SERBIA SUPPLIES SERBS AROUND SREBRENICA WITH WEAPONS, BREACHES NO-FLY ZONE
5 February 1995.
SARAJEVO, Bosnia-Herzegovina (AP) — U.N. troops witnessed what they described Saturday as the most flagrant violation yet of Serbia’s pledge to stay out of the war in Bosnia.
Peacekeepers said 15 to 20 Serbian helicopters landed just outside the eastern Bosniak enclave of Srebrenica on Friday evening, apparently to resupply the Bosnian Serb forces there.
The sortie was the largest in the six months since Serbia promised to cut off aid to the Bosnian Serb military, U.N. spokesman Paul Risley said. The flights also are violation of the U.N. no-fly zone over Bosnia.
Serbs have been flying sorties over neighboring Bosnia throughout the war. Last fall, up to 80 Serb sorties were recorded daily, Risley said iN Zagreb, Croatia.
Still, the consensus has been that Serbia was no longer supplying its brethren in Bosnia. As a result, the United Nations relaxed its sanctions on Serbia for fomenting the war.
U.N. military monitors at Serb airfrields just across the Bosnia border didn’t see the latest flights. Risley said Serbs refused to give the U.N. observers access to the radar screens.
The flights are just one indication of how far Bosnia and neighboring Croatia are from genuine peace. Brittle truces in both states threaten to erupt in new violence this spring.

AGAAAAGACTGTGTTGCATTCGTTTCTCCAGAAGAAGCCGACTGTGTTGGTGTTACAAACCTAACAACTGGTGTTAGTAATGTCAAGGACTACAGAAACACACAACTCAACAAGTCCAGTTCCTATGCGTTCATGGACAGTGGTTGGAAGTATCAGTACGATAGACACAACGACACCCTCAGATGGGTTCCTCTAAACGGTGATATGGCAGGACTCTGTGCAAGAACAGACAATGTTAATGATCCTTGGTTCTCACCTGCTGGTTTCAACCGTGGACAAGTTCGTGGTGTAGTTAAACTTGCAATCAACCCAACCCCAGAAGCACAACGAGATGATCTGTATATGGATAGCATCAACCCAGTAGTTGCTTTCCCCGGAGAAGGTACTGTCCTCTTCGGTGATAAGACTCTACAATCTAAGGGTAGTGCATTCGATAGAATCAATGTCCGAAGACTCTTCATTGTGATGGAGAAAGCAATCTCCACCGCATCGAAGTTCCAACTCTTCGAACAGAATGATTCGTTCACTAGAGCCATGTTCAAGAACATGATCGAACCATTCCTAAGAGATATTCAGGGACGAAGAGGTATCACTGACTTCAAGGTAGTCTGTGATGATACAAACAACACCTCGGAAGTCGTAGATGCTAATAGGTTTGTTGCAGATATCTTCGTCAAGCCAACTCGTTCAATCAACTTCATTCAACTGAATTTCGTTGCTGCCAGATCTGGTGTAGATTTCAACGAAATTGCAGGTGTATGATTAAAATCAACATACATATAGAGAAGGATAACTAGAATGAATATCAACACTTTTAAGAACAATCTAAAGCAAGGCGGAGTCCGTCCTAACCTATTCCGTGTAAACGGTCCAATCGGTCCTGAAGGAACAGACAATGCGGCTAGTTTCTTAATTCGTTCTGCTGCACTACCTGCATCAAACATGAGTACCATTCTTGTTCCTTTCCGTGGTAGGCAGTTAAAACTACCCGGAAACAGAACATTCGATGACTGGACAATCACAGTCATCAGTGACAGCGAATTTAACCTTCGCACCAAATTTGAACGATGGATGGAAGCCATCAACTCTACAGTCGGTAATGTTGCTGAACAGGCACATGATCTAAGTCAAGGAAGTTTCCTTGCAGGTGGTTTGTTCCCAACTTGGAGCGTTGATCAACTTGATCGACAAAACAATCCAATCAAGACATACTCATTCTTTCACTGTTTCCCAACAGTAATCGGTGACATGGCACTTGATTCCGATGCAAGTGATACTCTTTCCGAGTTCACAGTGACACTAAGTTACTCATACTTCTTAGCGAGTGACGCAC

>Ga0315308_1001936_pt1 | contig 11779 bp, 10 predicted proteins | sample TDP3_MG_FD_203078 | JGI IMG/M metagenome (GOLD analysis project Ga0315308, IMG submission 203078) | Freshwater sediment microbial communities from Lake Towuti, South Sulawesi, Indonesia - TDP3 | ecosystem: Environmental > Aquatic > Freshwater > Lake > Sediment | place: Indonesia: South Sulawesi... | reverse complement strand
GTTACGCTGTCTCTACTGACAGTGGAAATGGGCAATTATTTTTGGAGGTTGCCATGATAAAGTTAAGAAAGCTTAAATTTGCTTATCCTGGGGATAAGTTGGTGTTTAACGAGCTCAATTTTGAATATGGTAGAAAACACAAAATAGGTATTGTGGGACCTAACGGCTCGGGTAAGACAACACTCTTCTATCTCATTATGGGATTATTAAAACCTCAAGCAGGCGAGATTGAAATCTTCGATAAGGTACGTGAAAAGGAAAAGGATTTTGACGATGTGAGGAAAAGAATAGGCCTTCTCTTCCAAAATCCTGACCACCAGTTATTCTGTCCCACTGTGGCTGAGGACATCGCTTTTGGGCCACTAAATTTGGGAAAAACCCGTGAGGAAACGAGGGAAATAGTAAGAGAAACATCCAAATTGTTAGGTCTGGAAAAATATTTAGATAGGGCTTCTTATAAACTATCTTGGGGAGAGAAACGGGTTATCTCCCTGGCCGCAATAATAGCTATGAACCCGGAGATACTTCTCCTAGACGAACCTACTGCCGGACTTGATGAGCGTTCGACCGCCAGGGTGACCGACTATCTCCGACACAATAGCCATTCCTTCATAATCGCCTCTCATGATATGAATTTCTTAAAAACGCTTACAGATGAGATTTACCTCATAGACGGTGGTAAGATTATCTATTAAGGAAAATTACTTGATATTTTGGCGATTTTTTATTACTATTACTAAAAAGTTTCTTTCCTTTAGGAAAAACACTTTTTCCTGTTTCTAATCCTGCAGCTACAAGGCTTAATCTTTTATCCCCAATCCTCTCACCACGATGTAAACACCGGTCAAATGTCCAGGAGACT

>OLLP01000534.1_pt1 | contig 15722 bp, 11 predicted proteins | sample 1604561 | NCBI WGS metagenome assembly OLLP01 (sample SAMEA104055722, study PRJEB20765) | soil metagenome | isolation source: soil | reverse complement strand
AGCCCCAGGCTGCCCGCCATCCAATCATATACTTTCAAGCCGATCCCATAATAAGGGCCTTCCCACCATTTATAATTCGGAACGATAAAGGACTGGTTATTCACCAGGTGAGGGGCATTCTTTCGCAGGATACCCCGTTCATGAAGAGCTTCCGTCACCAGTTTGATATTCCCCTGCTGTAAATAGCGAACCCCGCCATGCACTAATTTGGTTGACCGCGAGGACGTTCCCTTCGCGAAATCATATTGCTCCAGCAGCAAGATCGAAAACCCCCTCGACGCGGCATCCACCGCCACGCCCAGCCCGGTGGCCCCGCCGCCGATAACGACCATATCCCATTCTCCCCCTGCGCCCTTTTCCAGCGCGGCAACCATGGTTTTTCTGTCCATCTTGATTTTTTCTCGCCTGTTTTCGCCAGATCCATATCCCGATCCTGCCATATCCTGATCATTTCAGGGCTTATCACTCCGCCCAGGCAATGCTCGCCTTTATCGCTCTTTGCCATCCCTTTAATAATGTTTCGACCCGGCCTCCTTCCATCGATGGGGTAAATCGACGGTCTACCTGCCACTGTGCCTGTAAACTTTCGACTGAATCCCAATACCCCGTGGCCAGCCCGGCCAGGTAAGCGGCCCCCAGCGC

The threat has prompted new international diplomacy to stave off more war. It also has pushed the protagonists into new maneuvering that is putting pressure on the Bosniak-led government.
On Saturday, Croatia’s foreign minister announced that he planned an unprecedented trip to Belgrade, the Serbian and Yugoslav capital, this month to pursue formal recognition of Croatia.
Some 10,000 people died in a Croat-Serb war over Croatia’s independence from Yugoslavia in 1991.
Recognition could avert a new war when 12,000 U.N. peacekeepers leave Croatia this spring. It might persuade Serb rebels who control one-third of Croatia that they could not defeat the Zagreb government on the battlefield, and guarantee that the powerful Yugoslav army did not intervene on the Serbs’ side.
However, such a deal seems likely only if Serbia and Croatia also agree on a division of their neighbor, Bosnia, that would leave its Bosniaks out in the cold.
Meanwhile, the United States is trying to shore up the alliance between Bosnia’s Bosniaks and Croats against the Serbs.
The Bosniaks and Croats in Bosnia formed a U.S.-backed federation last March. It ended their bitter yearlong war but has failed to develop into the envisaged military and political unioin.
U.S. Assistant Secretary of State Richard Holbrooke told The Associated Press that he hoped talks with the Croats and Bosniaks in Munich, Germany, today would convince the Bosnian Serbs that their foes are united.
Kresimir Zubak, the Bosnian Croat president of the Bosniak-Croat federation, seemed pessimistic about the federation’s future.
“Croatia and Bosnia-Herzegovina are one geopolitical space,” Zubak told The AP in Munich. “And confederation between the Bosnian federation and Croatia is the only solution. There will be no giving in to the Bosniak side.”